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Petzl Ride Ice Axe Review

Updated on September 25, 2017

Petzl Ride Ice Axe Review

The Petzl Ride is one of the latest additions to Petzl's newly designed line of ice tools. I was initially drawn to the incredible scale weight but over the months found myself appreciating many of the subtle nuances of this axe. Billed as a ski mountaineering or glacier travel tool, the Petzl Ride weighs in at only 240g and is only available in a 45cm length with only an adze variety. Perpetually on a quest to lighten my pack weight, this tool became my summer go-to for glacier approaches for alpine rock, snowy descents off alpine objectives and all those times you couldn't decide if your objective really required a tool.

Petzl Ride Tech Specs

$140 CAD
Shaft Material
7056 Series Aluminum
Pick Material
Tempered Steel
Replaceable Pick

Plunging and Self-Arrest

Machined grip at the head features slight grooves to sit naturally in the hand and the adze tapers slightly at the junction of the shaft, making it very comfortable in the hand. If anything, the comfortable hand position and the light weight almost made me forget I was carrying it for a while and I was worried I'd loosen my grip and drop it. But this made the tool very natural in the hand for plunging. Granted at only 45cm it found it's best use when traversing steep slopes, kicking up couloirs or down climbing on snow. The bevelled spike cut into hard pack fairly easily and certainly up to he standard I'd expect from an aluminum shaft. It packed the ease of shall we say, a hot forged Grivel spike but that should be expected at less than half the weight of a burlier classic piolet.

The narrower neck at the adze helped easily flip the tool into self arrest position and the curved shaft nestled nicely into the nook of my chest, further improving the position and leverage. The angles appear well designed.

Swinging and Stabbing

The Petzl Ride is first and foremost a mountaineering piolet. It is primarily intended for use in snow and those seeking an alpine ice climber should look elsewhere. That said, the all steel pick, beginning at 4mm and tapering down to 3mm penetrated relatively dense ice with ease and is ample for surmounting short ice bulges and the like. Gripping the tool in "piolet appui" position and punching into hard pack snow was also possible albeit with some difficulty. You have the option to add the Trigrest, similar to the Quark to make this position more comfortable. But the classic curve to the pick is not optimized for swinging, nor would I believe the pick to last prolonged abuse. If the ability to swing more is important to you, I'd suggest exploring the Petzl Gully, which features the identical shaft but uses the same pick steel as the line of technical tools from Petzl.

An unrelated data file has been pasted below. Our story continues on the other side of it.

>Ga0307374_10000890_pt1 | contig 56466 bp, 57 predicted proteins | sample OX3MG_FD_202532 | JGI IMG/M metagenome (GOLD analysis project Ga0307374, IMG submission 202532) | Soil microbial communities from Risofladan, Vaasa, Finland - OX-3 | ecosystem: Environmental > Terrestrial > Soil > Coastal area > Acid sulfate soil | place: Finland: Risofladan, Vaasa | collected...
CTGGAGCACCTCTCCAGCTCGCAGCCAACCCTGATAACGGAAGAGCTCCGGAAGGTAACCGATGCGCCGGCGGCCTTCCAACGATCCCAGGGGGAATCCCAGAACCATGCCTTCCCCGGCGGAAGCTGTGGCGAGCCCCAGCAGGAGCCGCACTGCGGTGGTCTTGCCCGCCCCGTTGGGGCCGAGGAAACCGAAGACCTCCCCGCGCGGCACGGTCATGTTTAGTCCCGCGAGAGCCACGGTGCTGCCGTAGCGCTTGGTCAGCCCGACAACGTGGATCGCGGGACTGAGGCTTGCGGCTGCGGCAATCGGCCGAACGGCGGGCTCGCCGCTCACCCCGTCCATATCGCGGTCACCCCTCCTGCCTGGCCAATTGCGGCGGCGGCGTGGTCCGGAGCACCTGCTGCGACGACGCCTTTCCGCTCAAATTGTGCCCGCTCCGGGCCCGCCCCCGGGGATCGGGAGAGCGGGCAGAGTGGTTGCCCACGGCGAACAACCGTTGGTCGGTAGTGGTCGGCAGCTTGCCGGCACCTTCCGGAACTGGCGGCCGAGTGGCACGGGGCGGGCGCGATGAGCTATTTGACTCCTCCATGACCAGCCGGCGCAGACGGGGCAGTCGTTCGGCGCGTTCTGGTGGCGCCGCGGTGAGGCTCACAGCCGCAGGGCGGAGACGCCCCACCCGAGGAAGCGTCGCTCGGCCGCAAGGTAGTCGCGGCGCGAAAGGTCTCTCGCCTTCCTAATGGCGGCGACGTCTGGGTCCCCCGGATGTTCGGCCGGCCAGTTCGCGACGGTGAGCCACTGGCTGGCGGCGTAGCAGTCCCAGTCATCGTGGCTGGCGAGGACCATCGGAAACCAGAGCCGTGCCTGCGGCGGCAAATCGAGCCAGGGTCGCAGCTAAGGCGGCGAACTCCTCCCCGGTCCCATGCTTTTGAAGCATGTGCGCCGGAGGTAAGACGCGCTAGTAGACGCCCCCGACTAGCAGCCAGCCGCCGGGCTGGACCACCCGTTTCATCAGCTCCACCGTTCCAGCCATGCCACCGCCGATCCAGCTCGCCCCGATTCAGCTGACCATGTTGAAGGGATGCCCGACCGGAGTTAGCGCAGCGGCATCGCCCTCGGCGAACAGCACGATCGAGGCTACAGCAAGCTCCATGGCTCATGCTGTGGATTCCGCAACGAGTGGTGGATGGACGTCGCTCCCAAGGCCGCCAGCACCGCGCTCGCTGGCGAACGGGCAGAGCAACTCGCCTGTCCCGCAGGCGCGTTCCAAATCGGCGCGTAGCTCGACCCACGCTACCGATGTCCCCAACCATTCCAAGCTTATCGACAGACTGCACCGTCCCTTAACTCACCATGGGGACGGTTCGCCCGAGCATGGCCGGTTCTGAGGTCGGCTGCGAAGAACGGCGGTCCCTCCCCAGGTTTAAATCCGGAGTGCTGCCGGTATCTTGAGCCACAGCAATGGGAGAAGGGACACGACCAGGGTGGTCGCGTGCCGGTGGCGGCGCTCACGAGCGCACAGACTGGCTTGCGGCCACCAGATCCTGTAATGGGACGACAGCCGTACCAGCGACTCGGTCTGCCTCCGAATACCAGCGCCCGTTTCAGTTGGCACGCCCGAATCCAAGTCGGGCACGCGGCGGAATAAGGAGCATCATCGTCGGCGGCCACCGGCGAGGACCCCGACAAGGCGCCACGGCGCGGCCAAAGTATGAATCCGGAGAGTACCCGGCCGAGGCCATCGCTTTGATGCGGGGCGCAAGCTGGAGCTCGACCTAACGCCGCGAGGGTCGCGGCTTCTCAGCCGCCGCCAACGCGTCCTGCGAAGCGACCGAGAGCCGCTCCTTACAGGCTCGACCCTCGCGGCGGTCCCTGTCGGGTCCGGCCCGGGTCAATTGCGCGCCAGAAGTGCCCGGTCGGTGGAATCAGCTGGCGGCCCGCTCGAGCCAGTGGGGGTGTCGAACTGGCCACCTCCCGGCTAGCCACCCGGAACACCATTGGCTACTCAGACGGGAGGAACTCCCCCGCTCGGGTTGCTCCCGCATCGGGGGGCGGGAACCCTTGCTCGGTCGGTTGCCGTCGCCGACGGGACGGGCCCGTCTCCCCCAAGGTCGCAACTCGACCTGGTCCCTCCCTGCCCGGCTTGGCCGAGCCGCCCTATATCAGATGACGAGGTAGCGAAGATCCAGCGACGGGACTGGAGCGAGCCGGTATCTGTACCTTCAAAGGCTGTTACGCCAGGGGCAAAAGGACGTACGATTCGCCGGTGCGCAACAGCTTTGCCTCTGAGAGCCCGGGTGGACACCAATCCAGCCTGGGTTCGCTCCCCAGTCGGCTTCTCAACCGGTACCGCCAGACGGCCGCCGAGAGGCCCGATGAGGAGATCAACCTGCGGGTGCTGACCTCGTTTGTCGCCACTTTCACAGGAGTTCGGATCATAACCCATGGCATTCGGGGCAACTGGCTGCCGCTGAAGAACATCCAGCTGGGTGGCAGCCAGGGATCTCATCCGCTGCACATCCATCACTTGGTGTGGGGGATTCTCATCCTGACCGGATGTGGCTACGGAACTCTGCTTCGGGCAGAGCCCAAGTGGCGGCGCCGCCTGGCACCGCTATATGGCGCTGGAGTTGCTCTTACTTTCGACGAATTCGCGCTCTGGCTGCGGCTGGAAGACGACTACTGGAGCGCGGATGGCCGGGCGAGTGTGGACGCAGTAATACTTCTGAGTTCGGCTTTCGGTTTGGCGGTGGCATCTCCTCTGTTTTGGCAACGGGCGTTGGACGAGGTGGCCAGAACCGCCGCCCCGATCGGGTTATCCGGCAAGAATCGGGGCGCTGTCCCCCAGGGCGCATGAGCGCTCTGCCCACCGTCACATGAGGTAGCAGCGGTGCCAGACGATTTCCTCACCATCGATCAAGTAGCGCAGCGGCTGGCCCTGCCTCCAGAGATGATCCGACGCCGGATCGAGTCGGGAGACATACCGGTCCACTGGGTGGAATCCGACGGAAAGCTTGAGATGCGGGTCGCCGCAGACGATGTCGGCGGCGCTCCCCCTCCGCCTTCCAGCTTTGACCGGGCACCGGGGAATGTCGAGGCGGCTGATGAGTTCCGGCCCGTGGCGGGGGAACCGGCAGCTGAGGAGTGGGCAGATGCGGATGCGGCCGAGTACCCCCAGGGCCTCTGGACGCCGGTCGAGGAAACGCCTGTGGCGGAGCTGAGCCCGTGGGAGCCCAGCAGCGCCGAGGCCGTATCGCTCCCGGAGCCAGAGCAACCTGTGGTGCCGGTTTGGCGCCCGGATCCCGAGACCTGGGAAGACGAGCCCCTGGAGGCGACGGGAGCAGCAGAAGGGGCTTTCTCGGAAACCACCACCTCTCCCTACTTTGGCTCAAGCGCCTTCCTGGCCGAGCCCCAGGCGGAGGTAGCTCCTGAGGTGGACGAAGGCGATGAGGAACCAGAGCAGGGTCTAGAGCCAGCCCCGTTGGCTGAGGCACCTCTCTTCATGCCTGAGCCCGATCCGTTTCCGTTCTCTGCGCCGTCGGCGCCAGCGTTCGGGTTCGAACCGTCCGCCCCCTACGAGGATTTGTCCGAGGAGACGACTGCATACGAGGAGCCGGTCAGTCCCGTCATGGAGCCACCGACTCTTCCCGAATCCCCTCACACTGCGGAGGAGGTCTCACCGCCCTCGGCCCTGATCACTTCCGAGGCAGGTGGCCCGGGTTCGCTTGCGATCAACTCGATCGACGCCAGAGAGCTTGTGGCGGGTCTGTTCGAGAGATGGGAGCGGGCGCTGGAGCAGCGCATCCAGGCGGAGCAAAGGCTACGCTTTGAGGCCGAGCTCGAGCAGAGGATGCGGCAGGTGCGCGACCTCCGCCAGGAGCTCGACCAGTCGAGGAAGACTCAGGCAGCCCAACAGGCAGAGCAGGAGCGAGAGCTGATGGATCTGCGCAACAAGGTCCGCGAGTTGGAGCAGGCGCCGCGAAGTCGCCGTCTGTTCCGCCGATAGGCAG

The Petzl Ride is only available in an adze version, which is very small and slotted. It is sufficient for chopping a few steps or levelling out a small stance but simply doesn't remove enough snow and ice to say clear a platform for a tent. It was also a time-consuming process cutting into hardpack to get deep enough to bury a deadman's anchor. However, the angles felt okay and the small adze was a decent shape. The short tool made it stressful on the back though and I wouldn't want to be forced to cut a lot, particularly angling downhill. Those seeking the ability to extensively chop would be better suited for a longer traditional tool.


After one summer of use, I suspect the durability of the Petzl Ride is exactly what it should be for an aluminum tool of its stature. It is important to remember that specialized pieces of kit like this will simply not take the intended abuse that a more robust option will. That said, I've hit rocks, scraped chimneys, plunged into scree and hauled on the shaft making a deadman's and my Petzl Ride is showing no signs for the worse, save a few scratches on the shaft. It is Type 1 (B) rated in both the shaft and the pick.


I've grown extremely fond of lightweight direction Petzl has taken with their newest line. For ski or general mountaineering, or fast and light summer alpinism, pretty much anything orange from Petzl is the way to go and the Ride is no exception. For me, the standout features are, first and foremost, the weight but secondly the ability to fit the entire tool inside an 18L backpack. Frankly, if you're ever debating the need to bring a tool, you lose all excuses for not by owning a Petzl Ride. While this tool won't do everything, it has become and will remain a mainstay in my kit.

5 stars for Petzl Ride Ice Axe

© 2017 Kurt Morrison


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